I'm a software developer from Ontario, Canada. I mostly enjoy making websites and video games, but I've made some libraries and desktop apps as well. My favourite languages are Python and TypeScript.
I started learning to code when I was 13, by reading a PDF written by Mark Overmars. It came with his educational program Game Maker 5, which I used for years to make simple arcadey video games like platformers, Snake, and Space Invaders. I had always wanted to make video games ever since playing Super Mario 64, and I was curious about how "real" code worked for games like that one. I felt like Game Maker was hiding too much magic from me, but I didn't have any programming education available.
In high school I tried to learn C but nesting functions inside other functions confused me. I ended up writing batch files instead, and I stuck to rudimentary text-only programs for a while after this. At 16 I created the batch file adventure game Funtimes and many others. I also ran a bunch of websites for my friends, mainly web forums. For years I learned programming through reading other people's code as I tried to modify forum software written in PHP based on reading comments and guesswork.
In retrospect I should've focused on real educational sources more, but it took me a long time to learn how to learn. To be a self-taught developer you have to first learn how to be a teacher, at least for your own learning style. Nowadays if I can't find my answers using test output or a debugger, then I'll look straight to the documentation or the code itself before I waste time on trial and error.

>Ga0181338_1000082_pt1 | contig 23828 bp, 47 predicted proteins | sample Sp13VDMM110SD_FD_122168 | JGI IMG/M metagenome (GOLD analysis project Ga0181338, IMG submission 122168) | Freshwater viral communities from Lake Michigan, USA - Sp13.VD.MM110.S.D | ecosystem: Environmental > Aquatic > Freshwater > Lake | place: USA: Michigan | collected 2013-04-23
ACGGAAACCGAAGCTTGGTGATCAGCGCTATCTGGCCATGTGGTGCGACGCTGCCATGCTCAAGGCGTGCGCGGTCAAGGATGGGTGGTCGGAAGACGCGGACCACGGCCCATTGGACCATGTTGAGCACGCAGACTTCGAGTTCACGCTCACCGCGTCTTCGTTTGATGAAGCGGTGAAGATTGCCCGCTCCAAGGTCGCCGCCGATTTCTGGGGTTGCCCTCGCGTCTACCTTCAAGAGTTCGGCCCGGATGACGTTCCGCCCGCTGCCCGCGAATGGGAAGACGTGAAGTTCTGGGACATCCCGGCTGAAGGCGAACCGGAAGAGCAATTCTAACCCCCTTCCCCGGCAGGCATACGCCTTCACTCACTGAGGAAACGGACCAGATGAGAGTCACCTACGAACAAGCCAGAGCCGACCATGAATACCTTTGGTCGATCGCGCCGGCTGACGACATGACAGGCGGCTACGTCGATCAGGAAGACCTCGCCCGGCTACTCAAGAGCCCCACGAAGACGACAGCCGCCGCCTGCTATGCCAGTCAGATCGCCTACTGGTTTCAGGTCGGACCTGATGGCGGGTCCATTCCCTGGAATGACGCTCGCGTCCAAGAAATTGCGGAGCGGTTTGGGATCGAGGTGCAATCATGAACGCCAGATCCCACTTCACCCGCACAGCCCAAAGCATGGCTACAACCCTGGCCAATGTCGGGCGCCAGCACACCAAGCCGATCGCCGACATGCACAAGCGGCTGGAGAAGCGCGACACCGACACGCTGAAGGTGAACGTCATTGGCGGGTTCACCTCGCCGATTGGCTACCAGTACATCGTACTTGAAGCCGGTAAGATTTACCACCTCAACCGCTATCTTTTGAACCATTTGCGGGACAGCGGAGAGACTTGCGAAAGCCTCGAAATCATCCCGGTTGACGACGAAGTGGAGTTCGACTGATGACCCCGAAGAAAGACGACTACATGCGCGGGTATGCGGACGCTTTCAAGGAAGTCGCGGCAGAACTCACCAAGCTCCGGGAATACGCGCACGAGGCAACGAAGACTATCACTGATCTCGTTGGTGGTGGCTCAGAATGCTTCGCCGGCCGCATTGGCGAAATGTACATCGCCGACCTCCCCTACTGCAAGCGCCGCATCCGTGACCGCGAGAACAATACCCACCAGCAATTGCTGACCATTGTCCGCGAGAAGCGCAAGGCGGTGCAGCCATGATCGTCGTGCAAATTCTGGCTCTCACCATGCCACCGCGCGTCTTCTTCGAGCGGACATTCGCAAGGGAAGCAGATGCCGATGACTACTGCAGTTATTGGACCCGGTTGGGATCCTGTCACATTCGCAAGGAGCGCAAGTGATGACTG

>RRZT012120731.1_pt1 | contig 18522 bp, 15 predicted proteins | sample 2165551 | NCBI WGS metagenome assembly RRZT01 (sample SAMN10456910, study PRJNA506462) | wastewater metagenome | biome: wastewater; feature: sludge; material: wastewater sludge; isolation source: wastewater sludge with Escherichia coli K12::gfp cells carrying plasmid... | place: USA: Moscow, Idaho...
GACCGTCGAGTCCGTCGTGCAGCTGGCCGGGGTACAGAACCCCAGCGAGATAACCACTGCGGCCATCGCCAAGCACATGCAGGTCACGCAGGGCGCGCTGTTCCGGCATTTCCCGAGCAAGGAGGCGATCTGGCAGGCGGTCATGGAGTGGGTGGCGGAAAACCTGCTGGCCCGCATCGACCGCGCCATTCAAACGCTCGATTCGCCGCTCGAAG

I found Python in 2013 thanks to my friend Dan, and the wonderful language design of Python (and its great community) finally gave me freedom to code whatever I wanted. I still wrote terminal programs, but now I could also write web scrapers, graphical desktop apps, and webapps. After learning so much with Python, I started to research the theory behind it and apply that to other languages.
I love learning how technology works and learning how to create it myself despite the challenge. Believing that users will be happy that my software exists is what motivates me to keep working on it, so I have to understand who the user is. Although I started out wanting to make video games, I now enjoy many fields of software development.